Account-based selling is how B2B sales teams allocate resources towards top accounts, while still connecting with as many quality prospects as possible. You want a balance between giving top-tier accounts extra attention, while still putting enough muscle behind one-to-many campaigns as well.
To strike this balance, you need to measure every touchpoint, so you can figure out the ROI of both your high-touch and your low-touch programs, and decide what strategies are worth it – and for which accounts.
In our guide to account-based selling, we dive into exactly how we do this at Drift: how we craft our ideal customer profile (ICP), segment target accounts, organize AEs and SDRs, and measure results.
What Makes Account-Based Selling Different
Account-based selling is the method companies use to target companies – called accounts – instead of only individual prospects within their ideal customer profile. This method helps sales teams invest more resources into the deals they really want to close, instead of treating their entire addressable market in the same way.
We like to think of account-based selling as ‘one-to-one, one-to-a-few, and one-to-a-few-more.
Without account-based sales: SDRs use the same strategies for all prospects, regardless of the potential of the account.
With account-based sales: SDRs align their strategies with the account’s estimated potential.
First, the accounts are identified. Then, marketers will run ads and deliver content to these accounts, while sales professionals will prospect to them and invite them to exclusive experiences and events.
The need for great account-based selling depends a lot on your company’s price point.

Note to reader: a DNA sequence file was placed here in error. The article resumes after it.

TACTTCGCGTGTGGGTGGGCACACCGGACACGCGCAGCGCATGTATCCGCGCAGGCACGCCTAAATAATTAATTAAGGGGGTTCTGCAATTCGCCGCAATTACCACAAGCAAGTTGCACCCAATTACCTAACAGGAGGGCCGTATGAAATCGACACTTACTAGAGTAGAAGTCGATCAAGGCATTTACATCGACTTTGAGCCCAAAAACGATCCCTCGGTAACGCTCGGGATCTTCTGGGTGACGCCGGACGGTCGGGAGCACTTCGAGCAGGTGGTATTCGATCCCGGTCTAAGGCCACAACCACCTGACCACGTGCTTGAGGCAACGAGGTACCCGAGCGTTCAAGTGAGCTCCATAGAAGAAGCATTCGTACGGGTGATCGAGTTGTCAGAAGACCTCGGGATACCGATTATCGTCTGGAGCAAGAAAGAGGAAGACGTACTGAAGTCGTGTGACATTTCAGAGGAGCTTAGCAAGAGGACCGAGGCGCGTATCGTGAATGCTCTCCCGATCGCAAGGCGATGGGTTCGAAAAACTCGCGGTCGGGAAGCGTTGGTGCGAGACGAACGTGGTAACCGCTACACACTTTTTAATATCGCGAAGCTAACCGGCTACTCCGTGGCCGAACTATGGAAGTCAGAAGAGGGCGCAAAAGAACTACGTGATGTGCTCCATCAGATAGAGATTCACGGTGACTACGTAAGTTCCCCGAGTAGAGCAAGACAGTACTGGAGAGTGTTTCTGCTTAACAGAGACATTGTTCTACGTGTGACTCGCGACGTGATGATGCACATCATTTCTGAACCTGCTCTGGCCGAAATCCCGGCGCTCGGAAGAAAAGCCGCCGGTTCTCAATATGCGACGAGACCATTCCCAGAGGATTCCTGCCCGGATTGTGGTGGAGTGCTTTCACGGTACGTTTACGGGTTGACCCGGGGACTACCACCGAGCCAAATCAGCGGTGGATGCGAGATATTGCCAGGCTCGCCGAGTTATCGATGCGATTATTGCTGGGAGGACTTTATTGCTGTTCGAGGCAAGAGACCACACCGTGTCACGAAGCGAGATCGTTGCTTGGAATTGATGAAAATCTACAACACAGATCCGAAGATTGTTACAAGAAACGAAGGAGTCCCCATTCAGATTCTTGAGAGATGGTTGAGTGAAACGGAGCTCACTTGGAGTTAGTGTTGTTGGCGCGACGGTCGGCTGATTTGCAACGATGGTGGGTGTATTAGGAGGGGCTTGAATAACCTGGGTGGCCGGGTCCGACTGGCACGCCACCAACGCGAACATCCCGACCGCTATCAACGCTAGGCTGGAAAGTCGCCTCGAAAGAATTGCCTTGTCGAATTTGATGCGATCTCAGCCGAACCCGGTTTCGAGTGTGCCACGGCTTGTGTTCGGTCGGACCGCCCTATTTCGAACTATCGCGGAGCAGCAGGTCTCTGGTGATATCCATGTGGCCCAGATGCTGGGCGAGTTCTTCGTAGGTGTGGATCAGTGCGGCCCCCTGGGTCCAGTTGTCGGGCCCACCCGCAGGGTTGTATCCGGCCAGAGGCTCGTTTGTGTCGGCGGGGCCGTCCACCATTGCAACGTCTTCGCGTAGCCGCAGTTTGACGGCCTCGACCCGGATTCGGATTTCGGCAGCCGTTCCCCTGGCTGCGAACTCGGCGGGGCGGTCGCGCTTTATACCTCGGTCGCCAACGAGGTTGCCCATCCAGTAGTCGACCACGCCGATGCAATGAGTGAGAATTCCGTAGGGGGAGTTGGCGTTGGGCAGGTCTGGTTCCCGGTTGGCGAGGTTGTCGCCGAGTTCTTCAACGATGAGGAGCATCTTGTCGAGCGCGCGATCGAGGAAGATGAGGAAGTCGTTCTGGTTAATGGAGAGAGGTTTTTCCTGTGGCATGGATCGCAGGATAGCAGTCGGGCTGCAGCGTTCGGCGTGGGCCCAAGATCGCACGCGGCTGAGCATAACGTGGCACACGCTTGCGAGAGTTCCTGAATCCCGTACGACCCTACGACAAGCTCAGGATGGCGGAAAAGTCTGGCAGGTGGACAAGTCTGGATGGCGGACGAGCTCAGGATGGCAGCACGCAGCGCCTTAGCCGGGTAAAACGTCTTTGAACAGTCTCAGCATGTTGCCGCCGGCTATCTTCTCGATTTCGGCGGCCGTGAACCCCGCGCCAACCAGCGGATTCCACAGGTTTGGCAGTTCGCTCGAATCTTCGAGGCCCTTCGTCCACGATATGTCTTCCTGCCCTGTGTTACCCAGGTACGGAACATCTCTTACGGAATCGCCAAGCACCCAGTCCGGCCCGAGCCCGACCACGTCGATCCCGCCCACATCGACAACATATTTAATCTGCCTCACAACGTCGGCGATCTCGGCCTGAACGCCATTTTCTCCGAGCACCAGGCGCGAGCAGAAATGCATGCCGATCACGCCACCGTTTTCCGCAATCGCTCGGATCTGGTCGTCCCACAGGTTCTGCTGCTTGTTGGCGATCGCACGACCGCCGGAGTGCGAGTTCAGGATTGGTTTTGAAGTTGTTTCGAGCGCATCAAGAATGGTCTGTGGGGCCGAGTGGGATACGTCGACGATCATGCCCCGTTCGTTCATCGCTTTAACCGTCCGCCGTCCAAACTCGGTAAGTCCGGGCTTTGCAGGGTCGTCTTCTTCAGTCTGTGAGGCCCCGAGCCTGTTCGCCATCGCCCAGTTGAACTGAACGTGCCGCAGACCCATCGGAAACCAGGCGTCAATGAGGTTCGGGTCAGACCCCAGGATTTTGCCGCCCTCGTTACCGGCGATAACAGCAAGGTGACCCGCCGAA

If you sell to enterprises, you may need to adopt an account-based approach. ASPs for accounts can be wildly different. It makes sense to put more resources into acquiring a $500,000 a year customer than a $5,000 a year customer, doesn’t it?
However, if you don’t have massive variation in your annual contracts or have smaller ASPs, then account-based sales won’t require the same calculations. It won’t be an equation of ROI. Rather, you could use account-based selling to target the types of customers you want testimonials and case studies from so that your inbound marketing efforts are more effective.
The Account-Based Selling Framework
The account-based selling framework is simple. You split up your addressable marketing into three segments: your top tier strategic accounts, your target accounts, and your remaining addressable market.
We like to think of account-based selling as “one-to-one, one-to-a-few, and one-to-a-few-more.”
The Boston Consulting Group calls this account-based engagement, which is their way of describing that the way that sales reps engage with accounts should vary.
- Strategic accounts – In this section, you’ll have a few dozen accounts or a couple hundred, depending on the size of your sales department. At Drift, we keep about 250 strategic accounts. When we close one, we add one more. For these accounts, engagement is done on a one-to-one basis. Later, we’ll show you creative ways to create amazing experiences for your strategic accounts.
- Target accounts – Depending on the size of your company, you’ll have target accounts numbering somewhere in the thousands. These are the accounts that get a more standard treatment, like outbound prospecting emails (though still personalized) and calls. At Drift, we consider this our one-to-a-few group, because a lot of activities can be done in bulk and are supported by automation.
- Remaining addressable market – And then, we have our one-to-a-few-more group, which is any other company you’d like to have as a customer, but that you aren’t going to prospect to. Customers in this group are acquired by marketing activities alone, with no involvement from sales until someone enters the lead stage.
To sum things up: With your strategic accounts, your sales team will give them the white glove, star treatment. For your target accounts, your sales team will prospect to them in hyper-personalized ways that match their needs. And for the rest, your sales team will engage with them after marketing (or an AI chatbot) qualifies the lead.